Phosguard or Phosphate scrubbing pads worked when I had Phosphate readings of 10ppm. I find that it kept levels at around 1ppm, I also found that my plants colored up better which would mean Phosphate was probably interfering with uptake of some nutrients.
     
  18. edelry.junior

    edelry.junior Graphic Designer
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    My bad @Pikez, I use this spreadsheet so much, that I forget how confusing it actually is. Sorry for that. My intention was not to make it complicated :/

    The point I was trying to make is that the fluctuations in the nitrate level will be caused by the swings between dosing (adding NO3) and the uptake (removing NO3).
    If one wants it to be as flat as possible (+-2ppm), then daily dosing might make sense, although that means a lot of effort, and only makes sense if you really know the uptake rates.

    I cleaned the graph a bit, and used the numbers @burr740 provided for NO3 dosing, and spread them around the week, trying to create the flattest possible result.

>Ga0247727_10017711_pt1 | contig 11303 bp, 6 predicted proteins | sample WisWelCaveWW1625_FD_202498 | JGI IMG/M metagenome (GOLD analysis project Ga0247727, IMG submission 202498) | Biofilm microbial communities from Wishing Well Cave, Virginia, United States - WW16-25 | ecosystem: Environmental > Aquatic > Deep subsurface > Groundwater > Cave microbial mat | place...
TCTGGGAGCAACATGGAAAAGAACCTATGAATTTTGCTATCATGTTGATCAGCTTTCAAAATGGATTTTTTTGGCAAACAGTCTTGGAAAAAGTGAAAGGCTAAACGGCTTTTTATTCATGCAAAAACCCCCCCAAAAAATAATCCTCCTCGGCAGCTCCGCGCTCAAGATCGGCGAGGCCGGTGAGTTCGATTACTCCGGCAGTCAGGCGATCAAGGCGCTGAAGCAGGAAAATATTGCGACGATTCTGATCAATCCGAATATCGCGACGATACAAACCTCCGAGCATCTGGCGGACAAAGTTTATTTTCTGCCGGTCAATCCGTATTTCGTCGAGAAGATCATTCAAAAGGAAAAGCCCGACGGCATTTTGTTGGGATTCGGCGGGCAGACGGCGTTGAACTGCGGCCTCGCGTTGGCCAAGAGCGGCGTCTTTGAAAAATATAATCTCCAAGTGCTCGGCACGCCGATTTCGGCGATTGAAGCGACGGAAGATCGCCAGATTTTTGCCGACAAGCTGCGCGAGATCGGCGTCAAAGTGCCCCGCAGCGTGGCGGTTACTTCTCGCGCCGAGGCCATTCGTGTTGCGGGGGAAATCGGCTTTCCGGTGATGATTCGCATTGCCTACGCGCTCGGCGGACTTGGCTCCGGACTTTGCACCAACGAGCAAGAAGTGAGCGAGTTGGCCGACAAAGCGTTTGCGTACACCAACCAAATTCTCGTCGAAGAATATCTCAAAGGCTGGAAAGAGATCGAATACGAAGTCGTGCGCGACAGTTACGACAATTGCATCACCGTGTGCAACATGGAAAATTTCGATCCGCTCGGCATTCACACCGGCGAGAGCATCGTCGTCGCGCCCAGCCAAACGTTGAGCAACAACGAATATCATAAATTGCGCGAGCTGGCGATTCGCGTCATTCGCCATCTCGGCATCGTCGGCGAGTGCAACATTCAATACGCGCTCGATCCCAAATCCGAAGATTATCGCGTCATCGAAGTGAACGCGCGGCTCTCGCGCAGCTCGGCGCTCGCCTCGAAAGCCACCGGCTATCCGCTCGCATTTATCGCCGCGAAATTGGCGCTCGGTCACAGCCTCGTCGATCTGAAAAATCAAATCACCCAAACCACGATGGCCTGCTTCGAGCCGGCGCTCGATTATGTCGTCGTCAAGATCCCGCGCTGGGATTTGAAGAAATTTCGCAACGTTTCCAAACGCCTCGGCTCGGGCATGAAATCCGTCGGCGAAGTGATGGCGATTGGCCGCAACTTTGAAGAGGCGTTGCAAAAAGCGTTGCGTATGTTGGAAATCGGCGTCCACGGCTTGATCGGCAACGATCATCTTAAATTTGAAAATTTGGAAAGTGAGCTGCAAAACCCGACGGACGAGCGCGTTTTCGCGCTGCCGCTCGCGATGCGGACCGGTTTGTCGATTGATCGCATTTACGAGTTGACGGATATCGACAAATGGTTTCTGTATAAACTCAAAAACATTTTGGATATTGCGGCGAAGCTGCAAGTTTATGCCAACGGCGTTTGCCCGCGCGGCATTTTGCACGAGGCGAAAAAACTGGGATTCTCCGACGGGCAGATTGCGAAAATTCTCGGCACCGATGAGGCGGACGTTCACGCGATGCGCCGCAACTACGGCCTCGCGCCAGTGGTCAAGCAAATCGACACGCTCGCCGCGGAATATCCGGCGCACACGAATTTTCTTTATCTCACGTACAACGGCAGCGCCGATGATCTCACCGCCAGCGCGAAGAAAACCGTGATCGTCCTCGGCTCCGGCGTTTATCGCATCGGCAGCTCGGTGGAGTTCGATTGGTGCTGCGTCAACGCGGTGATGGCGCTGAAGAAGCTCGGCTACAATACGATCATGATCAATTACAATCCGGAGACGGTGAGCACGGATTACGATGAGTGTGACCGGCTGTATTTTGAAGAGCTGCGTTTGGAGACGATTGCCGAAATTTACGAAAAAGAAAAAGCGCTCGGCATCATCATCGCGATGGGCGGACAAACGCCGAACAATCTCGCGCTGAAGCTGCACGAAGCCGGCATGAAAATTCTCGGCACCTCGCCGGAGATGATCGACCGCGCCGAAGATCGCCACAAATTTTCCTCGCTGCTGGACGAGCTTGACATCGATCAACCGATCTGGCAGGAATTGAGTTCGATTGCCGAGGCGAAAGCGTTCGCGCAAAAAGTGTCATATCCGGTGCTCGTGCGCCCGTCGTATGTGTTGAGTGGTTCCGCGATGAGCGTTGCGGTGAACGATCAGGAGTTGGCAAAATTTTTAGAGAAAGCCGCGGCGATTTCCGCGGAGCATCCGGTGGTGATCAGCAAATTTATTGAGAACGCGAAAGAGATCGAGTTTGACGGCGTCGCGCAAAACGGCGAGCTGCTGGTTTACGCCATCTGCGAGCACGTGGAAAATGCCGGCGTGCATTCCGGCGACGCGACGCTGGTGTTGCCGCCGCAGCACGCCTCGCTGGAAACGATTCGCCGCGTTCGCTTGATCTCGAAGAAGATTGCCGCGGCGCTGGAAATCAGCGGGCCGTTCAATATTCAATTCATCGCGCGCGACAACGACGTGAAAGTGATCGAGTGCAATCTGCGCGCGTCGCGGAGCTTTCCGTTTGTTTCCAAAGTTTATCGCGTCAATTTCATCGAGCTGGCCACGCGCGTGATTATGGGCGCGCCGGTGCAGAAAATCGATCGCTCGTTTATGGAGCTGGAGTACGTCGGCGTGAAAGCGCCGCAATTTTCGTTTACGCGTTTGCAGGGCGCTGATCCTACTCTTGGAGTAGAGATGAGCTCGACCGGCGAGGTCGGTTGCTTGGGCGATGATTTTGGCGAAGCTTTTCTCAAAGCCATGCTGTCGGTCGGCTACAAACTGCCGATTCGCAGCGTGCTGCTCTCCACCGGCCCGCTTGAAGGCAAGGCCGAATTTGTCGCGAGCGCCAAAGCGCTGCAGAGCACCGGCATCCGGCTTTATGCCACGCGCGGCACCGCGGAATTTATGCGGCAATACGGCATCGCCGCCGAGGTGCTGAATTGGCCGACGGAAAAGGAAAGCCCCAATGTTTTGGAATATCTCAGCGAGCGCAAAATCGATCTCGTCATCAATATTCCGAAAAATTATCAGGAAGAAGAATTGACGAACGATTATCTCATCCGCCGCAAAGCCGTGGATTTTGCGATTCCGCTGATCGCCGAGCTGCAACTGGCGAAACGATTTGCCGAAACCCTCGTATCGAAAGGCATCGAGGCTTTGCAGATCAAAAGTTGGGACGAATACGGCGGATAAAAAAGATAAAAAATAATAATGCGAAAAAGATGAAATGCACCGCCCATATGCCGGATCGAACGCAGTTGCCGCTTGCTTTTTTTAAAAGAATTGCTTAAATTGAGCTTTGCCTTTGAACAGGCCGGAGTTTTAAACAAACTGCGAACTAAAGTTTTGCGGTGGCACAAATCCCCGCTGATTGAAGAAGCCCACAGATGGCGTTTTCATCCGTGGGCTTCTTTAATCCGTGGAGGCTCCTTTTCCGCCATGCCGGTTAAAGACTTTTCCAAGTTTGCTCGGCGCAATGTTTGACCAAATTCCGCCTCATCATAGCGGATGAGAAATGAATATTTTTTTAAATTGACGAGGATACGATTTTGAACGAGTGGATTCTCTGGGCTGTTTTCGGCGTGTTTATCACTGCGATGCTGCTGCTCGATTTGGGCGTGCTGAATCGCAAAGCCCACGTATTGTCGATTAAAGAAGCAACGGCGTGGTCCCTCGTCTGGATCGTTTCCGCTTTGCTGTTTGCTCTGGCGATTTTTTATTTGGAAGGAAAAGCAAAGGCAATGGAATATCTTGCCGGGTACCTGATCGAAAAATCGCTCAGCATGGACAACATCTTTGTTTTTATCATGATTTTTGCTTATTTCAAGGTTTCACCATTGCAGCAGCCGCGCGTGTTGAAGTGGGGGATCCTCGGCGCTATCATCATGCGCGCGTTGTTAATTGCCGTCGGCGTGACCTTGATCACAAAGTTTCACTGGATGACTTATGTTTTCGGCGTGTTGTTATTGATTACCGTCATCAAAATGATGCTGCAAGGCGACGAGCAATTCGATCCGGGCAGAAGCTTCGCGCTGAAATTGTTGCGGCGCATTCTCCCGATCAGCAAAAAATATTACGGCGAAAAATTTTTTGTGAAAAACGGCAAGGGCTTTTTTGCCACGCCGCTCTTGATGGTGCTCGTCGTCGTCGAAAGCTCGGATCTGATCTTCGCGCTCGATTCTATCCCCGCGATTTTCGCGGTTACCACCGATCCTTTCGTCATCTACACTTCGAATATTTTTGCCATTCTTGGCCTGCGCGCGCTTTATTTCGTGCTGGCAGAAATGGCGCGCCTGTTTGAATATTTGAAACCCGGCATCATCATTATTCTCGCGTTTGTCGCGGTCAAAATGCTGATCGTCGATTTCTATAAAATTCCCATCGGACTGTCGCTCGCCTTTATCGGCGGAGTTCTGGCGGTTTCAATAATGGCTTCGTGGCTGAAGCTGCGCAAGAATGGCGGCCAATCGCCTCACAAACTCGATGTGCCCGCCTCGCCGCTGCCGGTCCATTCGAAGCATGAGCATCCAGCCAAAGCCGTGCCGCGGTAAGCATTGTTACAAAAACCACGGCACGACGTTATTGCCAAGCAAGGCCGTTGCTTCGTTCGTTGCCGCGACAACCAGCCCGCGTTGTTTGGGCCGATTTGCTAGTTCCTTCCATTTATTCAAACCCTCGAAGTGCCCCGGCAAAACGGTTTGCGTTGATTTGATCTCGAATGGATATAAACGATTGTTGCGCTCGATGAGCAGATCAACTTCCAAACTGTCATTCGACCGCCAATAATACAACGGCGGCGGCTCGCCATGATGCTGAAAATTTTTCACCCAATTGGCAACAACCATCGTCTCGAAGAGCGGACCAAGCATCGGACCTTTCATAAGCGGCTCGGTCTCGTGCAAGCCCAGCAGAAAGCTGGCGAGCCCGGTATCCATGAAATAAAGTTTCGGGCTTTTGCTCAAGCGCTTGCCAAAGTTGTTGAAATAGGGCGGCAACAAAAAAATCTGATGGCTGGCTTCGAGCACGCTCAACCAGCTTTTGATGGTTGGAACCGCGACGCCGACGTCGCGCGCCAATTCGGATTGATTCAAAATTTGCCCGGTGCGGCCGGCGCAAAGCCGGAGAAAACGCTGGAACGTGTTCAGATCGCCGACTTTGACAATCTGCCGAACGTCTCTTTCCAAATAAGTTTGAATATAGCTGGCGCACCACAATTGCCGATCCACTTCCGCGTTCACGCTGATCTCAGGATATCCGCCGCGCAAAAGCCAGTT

On the graph you can see 3 lines: no NO3 uptake, 2ppm NO3 uptake and 3ppm NO3 uptake.

    Burr's number are quite good for a 2ppm uptake (+-4ppm), after accumulation kicks in, in two weeks or so. For 3ppm, it would need some tweaking.
    NO3-Uptake.jpg

    Anyways, this is too much over engineering. Burr, please let us know how it goes for you.
    My tank is in no shape for such tests...
     
  19. fablau

    fablau rotalabutterfly.com
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    All this discussion about keeping macros flat, reminds me the fact Tom is dosing macros on water change day only, and micros daily for the rest of the week... Very interesting we all are going towards what Tom has been doing for years now :)
     
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  20. burr740

    burr740 ~~ Lover of Micros ~~
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    15/5 NO3/P 2x per week iirc